Index to Chiropractic Literature
Index to Chiropractic Literature
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Thursday, July 29, 2021
Index to Chiropractic LiteratureIndex to Chiropractic LiteratureIndex to Chiropractic Literature
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ID 16246
  Title The stubborn hip: idiopathic avascular necrosis of the hip
URL http://www.ncbi.nlm.nih.gov/entrez/query.fcgi?cmd=Retrieve&db=pubmed&dopt=Abstract&list_uids=12584503
Journal J Manipulative Physiol Ther. 2003 Feb;26(2):Online access only e11 (4 p)
Author(s)
Subject(s)
Peer Review Yes
Publication Type Case Report
Abstract/Notes

OBJECTIVE: To highlight the unusually indolent course of avascular necrosis in this patient, the risk factors of which chiropractors should be aware, the necessity of and means to an early diagnosis, the limitations of plain film radiographs, as well as the current medical treatments.

CLINICAL FEATURES: A 27-year-old male professional soccer player had a tight and achy right hip for approximately 6 years, a condition that increased with physical activity. His active range of motion was limited by 25% in extension and abduction, and all resisted ranges of motion produced pain. After an equivocal radiograph and bone scan, magnetic resonance imaging revealed a subchondral defect located on the superior aspect of the right femoral head, consistent with avascular necrosis of the femoral head.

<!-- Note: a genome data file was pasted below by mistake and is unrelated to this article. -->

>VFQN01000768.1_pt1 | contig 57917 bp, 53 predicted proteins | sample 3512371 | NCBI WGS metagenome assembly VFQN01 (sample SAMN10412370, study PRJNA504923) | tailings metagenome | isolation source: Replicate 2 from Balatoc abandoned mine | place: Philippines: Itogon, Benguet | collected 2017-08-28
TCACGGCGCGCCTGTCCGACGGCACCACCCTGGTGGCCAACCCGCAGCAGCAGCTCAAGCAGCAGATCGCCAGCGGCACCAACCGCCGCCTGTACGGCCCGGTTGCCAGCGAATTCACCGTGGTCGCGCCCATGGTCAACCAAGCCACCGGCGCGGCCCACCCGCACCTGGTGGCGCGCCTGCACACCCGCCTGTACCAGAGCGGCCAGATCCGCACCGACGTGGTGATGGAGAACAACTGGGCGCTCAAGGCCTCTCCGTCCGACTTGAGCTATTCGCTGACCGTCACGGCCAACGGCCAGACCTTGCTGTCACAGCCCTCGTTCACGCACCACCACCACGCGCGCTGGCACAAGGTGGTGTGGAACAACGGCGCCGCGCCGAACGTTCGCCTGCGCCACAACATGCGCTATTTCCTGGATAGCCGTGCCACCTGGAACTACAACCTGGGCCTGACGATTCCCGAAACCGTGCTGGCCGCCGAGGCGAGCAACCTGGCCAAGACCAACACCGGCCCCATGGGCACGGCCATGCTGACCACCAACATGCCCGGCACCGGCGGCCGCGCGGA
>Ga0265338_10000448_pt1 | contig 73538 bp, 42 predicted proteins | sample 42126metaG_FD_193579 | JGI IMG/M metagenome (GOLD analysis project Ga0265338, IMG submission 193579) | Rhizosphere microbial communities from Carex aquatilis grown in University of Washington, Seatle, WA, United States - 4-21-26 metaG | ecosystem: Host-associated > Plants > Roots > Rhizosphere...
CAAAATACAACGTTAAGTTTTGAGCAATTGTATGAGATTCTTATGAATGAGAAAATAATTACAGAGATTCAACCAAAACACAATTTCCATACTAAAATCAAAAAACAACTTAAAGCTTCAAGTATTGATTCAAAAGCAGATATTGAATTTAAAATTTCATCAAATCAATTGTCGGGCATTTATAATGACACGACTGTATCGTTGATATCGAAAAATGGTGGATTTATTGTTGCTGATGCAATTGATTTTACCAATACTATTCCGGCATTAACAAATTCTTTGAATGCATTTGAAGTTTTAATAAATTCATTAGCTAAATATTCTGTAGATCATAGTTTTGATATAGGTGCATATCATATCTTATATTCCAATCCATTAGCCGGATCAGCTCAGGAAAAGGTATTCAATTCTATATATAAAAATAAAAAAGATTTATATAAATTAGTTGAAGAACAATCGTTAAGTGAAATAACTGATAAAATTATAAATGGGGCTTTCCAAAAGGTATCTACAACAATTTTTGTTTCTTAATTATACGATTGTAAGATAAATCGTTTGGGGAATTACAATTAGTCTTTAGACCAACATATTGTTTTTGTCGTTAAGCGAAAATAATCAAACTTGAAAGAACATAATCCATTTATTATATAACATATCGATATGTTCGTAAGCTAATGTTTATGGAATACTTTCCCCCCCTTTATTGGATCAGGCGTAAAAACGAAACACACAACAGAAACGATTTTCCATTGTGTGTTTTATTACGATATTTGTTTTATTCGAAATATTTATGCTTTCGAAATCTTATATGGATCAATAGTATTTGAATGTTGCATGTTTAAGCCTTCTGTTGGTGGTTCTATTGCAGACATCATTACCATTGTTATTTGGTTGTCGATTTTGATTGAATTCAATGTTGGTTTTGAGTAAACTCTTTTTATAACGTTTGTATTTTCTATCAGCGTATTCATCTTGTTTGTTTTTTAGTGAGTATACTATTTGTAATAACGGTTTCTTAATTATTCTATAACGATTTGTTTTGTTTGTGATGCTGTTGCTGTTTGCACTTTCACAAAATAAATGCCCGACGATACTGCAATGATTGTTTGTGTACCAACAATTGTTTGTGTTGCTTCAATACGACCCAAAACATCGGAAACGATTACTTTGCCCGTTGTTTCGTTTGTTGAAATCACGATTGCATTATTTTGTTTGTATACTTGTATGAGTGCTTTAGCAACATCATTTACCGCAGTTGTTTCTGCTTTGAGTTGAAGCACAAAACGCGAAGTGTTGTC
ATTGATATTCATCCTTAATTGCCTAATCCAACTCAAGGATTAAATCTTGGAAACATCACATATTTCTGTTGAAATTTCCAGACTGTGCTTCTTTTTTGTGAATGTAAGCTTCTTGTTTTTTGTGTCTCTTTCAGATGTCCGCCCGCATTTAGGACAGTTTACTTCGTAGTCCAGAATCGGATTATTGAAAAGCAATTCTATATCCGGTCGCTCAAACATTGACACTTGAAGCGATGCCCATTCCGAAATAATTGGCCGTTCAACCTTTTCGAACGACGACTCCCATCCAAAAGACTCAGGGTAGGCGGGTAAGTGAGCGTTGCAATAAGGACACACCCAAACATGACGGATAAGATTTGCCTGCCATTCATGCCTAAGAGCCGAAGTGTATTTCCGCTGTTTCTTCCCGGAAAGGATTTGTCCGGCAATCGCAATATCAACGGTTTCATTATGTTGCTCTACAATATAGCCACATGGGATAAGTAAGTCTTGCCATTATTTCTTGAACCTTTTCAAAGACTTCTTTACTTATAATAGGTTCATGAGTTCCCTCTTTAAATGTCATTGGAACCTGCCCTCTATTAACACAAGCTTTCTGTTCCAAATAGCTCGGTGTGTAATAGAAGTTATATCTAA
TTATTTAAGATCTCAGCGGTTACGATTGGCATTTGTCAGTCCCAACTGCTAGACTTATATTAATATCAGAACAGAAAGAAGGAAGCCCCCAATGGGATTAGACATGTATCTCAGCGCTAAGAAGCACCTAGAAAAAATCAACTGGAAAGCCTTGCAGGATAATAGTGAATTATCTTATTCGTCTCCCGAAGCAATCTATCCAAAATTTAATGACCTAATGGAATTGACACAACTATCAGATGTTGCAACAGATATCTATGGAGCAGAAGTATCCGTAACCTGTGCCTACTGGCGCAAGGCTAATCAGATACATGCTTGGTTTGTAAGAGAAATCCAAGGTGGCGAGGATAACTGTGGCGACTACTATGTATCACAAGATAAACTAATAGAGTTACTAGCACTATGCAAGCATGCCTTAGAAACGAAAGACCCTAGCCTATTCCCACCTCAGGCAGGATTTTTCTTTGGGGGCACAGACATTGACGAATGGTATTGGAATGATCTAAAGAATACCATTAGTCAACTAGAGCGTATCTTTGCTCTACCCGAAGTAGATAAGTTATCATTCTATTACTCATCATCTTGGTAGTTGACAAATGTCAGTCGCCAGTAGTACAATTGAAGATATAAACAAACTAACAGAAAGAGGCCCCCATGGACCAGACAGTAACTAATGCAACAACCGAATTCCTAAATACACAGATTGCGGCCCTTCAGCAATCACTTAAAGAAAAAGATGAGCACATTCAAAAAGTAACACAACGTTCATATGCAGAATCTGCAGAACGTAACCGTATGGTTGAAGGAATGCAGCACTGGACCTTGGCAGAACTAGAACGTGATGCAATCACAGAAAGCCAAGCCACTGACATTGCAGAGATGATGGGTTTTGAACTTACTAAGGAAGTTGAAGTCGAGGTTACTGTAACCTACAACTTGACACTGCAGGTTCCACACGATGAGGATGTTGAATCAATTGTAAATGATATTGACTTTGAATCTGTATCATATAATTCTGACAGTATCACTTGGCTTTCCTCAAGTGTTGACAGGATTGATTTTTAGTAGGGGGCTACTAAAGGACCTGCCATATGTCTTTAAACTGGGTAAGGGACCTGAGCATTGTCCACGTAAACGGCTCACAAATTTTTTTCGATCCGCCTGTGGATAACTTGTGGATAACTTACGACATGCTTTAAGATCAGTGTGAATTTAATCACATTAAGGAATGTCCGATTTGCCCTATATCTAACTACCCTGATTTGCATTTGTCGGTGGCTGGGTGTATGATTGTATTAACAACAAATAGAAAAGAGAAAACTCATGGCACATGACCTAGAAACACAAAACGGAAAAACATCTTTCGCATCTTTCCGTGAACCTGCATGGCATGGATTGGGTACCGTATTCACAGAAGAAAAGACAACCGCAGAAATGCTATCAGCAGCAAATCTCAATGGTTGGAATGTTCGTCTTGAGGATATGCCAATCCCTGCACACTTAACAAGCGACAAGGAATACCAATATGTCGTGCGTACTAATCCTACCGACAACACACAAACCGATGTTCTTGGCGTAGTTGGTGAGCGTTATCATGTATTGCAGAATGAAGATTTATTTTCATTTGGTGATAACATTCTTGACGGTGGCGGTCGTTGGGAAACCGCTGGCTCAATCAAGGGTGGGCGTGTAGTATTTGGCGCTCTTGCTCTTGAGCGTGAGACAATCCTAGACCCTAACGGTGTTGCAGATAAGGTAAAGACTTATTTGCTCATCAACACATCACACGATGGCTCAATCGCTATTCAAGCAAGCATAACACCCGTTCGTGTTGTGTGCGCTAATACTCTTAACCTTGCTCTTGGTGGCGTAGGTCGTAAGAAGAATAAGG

Intervention and Outcome: Presurgical management included Cybex testing, massage, myofascial release, interferential current, muscle strengthening, and muscle balancing exercises 3-5 times per week for 5 months. The patient underwent a curette procedure. Six weeks later, he returned to the chiropractic office for postsurgical rehabilitation, in which he is still involved today. He has made progress with respect to flexibility, strength, and muscle coordination.

CONCLUSIONS: Idiopathic avascular necrosis of the hip is a clinical entity characterized by pain in the hip made worse with activity and at night, which may radiate to the groin, back, or thigh. Often, physical exam and radiographic findings are equivocal, at which point advanced imaging such as magnetic resonance imaging should be ordered to identify the disease in its earliest stages.

Click on the above link for the PubMed record for this letter; full text by subscription.

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